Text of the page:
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Monday, September 23, 2019

Maritime Logistics Professional

September 8, 2014

New Containership Rules and Guidance from Lloyd’s Register

Decade long, and ongoing, research program has developed a clearer understanding of the forces imposed on ship structures.
Lloyd’s Register’s updated Containership Rules came into effect in July 2014 and these new rules are supported by Lloyd’s Register ShipRight Procedures covering whipping and springing analysis. Following the ShipRight Procedure will enable the granting of new Lloyd’s Register class notations ShipRight WDA – Whipping design assessment procedure, and ShipRight FDA (SPR) – Springing fatigue design assessment procedure, to enhance the response of ships’ structures that are subject to springing and whipping at sea.

While the basic rules that underpin containership structural strength are well established, as ship sizes increase, new challenges have emerged making continued research into the implications essential.

Modern containerships have very large deck openings, long, fine hull forms, a large bow flare (the projection of the forward deck outwards above the waterline) and operate at fairly high operational speeds (roughly 18 knots or over). They must, of course, meet the structural strength and fatigue requirements imposed by all sea conditions.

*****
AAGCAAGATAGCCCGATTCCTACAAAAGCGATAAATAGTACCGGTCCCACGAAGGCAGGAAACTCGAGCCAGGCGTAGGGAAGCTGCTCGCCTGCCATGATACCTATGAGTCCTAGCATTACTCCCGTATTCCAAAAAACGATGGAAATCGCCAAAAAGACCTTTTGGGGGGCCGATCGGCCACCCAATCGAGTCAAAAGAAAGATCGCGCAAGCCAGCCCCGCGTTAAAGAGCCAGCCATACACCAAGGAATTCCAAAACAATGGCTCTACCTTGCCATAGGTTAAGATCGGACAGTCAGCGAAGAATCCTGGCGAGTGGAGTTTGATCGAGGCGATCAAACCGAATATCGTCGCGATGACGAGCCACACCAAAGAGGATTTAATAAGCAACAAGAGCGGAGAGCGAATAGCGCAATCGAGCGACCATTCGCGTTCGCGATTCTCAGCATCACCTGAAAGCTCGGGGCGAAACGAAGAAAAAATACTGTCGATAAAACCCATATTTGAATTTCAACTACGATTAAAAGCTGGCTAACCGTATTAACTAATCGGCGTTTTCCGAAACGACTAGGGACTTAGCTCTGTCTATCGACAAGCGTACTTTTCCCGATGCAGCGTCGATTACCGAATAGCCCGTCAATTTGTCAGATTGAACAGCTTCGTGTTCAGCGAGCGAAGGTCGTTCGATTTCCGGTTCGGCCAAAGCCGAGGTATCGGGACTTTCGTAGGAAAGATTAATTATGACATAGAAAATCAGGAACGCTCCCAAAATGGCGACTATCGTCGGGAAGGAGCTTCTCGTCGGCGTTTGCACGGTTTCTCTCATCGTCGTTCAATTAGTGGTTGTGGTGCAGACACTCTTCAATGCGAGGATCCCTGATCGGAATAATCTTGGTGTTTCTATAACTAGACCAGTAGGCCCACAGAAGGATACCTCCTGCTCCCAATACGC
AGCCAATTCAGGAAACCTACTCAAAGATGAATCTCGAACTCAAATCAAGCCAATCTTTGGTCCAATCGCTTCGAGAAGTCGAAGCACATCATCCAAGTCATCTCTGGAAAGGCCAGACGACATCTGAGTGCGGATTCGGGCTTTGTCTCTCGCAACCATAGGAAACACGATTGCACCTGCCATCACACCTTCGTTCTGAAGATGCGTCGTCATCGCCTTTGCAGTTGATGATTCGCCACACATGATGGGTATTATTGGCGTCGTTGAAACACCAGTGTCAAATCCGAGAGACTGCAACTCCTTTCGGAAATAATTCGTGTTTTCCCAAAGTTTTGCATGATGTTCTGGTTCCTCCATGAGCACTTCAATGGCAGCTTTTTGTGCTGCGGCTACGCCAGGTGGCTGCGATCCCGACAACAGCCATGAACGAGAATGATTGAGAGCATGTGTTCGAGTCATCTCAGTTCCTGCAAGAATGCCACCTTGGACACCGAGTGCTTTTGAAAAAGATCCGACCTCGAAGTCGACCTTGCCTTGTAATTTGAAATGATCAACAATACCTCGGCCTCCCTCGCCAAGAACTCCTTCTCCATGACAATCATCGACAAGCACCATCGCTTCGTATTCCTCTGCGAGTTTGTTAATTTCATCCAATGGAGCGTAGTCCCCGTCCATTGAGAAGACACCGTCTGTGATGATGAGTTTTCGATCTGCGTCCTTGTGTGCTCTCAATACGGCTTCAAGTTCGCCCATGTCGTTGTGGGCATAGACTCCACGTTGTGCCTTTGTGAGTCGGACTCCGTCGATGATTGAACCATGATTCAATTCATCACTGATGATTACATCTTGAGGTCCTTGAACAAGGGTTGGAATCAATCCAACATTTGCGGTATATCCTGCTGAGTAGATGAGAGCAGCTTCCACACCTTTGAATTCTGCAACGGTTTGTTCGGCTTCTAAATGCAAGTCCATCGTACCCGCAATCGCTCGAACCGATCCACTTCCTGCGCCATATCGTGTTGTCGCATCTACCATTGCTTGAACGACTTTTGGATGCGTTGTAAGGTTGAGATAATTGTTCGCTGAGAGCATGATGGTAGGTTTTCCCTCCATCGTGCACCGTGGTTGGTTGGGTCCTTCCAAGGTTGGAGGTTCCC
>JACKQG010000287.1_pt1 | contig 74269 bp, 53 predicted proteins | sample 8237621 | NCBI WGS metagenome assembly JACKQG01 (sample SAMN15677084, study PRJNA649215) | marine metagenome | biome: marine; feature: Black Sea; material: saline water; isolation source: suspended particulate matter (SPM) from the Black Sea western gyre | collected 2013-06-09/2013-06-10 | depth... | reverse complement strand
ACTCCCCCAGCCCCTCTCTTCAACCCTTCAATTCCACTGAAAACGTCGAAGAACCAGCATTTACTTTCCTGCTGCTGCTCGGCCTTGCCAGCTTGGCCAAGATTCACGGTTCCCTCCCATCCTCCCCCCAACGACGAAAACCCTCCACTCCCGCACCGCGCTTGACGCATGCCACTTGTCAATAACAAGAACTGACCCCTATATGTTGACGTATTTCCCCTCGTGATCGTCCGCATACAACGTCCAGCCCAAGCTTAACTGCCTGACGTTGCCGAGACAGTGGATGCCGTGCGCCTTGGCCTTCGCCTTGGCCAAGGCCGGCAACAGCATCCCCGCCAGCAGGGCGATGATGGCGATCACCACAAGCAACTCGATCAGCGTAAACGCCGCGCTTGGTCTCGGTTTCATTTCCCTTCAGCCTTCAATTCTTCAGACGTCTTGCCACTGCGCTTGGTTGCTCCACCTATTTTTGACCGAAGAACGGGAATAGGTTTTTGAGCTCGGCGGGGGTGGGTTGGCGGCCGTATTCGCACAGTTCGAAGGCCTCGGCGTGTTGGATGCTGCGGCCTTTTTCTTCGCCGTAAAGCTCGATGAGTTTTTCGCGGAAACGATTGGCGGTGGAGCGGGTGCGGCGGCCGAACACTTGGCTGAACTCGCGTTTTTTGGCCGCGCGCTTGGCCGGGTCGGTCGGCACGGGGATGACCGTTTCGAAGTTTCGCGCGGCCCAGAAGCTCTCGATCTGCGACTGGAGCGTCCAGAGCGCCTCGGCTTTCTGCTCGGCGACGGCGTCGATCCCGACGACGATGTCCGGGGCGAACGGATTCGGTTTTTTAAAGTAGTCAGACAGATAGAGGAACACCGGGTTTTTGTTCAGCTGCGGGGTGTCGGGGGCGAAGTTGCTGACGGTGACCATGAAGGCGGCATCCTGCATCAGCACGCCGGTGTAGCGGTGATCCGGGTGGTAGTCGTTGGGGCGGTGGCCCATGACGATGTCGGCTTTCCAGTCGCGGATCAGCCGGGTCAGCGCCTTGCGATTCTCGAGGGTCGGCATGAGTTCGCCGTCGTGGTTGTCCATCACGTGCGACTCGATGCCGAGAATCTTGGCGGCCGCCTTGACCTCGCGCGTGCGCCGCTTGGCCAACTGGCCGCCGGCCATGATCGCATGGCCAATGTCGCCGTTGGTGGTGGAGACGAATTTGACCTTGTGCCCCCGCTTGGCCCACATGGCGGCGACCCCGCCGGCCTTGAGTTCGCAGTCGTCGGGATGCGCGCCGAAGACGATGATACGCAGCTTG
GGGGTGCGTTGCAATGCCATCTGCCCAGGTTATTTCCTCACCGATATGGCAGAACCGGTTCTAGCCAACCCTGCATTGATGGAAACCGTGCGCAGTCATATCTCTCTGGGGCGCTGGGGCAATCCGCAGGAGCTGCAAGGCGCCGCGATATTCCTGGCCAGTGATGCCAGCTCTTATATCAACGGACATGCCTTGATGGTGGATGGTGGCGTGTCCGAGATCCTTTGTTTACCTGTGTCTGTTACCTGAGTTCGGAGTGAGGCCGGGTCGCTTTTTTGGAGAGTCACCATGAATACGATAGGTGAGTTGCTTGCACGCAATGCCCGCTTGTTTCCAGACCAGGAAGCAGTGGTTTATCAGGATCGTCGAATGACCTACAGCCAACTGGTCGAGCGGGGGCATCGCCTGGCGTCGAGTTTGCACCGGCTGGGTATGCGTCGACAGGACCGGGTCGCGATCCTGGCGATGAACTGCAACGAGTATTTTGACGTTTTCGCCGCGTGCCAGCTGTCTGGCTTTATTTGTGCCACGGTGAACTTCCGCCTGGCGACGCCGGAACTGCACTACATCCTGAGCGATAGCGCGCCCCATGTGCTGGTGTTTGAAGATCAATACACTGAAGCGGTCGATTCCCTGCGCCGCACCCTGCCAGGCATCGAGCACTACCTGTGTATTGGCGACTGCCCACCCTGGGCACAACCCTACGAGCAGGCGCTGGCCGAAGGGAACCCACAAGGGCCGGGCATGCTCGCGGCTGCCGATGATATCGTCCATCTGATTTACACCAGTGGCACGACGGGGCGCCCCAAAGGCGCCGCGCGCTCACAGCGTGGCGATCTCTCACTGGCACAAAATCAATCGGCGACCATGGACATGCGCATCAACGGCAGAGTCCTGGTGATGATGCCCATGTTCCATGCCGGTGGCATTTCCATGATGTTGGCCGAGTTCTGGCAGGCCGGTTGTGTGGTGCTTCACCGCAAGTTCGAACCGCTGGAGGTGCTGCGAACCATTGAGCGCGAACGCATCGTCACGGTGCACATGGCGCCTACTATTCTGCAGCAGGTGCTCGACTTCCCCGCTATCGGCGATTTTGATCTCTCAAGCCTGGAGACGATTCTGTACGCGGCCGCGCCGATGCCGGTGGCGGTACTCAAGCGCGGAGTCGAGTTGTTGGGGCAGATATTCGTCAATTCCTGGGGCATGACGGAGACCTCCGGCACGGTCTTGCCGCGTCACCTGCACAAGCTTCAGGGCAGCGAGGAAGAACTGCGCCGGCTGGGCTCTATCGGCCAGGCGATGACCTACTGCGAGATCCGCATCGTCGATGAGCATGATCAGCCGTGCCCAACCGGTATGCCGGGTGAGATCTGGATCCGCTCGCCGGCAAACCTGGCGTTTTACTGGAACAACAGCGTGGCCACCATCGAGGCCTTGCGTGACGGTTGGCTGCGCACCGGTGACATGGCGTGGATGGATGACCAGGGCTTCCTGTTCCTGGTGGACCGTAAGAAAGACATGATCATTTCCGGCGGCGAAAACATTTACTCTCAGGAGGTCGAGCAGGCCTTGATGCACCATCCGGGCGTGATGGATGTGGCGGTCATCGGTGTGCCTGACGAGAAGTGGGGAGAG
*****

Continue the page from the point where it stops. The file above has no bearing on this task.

Lloyd’s Register’s research on large containerships has been ongoing over the past decade and includes a full-scale measurement program conducted over five years on a large containership. This research has helped to identify the challenges faced by builders and operators of such ships and ensure that the ships’ structures are properly designed and remain within acceptable limits throughout their operational lives. More generally, Lloyd Register’s research and operational experience has provided the tools to properly and effectively assess the forces involved in large containership operation and thereby provide the appropriate rules and guidance.

New designs approved by LR have progressively benefited from the output of this research and development.

Lloyd’s Register’s Marine Director, Tom Boardley, commented "Ship safety is our main role as a classification society. You can’t have efficient ships unless they are also structurally safe. We have invested heavily in research and we have the depth of expertise in our hydrodynamics and structures teams to address this challenge."

At SMM in Hamburg LR is releasing its Marine Technology Report, The Future of Shipping: Issue 01, New Generations of Large Containerships. This report, available on request, details the background work and science of understanding the forces involved in large containership design and operation.


Tom Boardley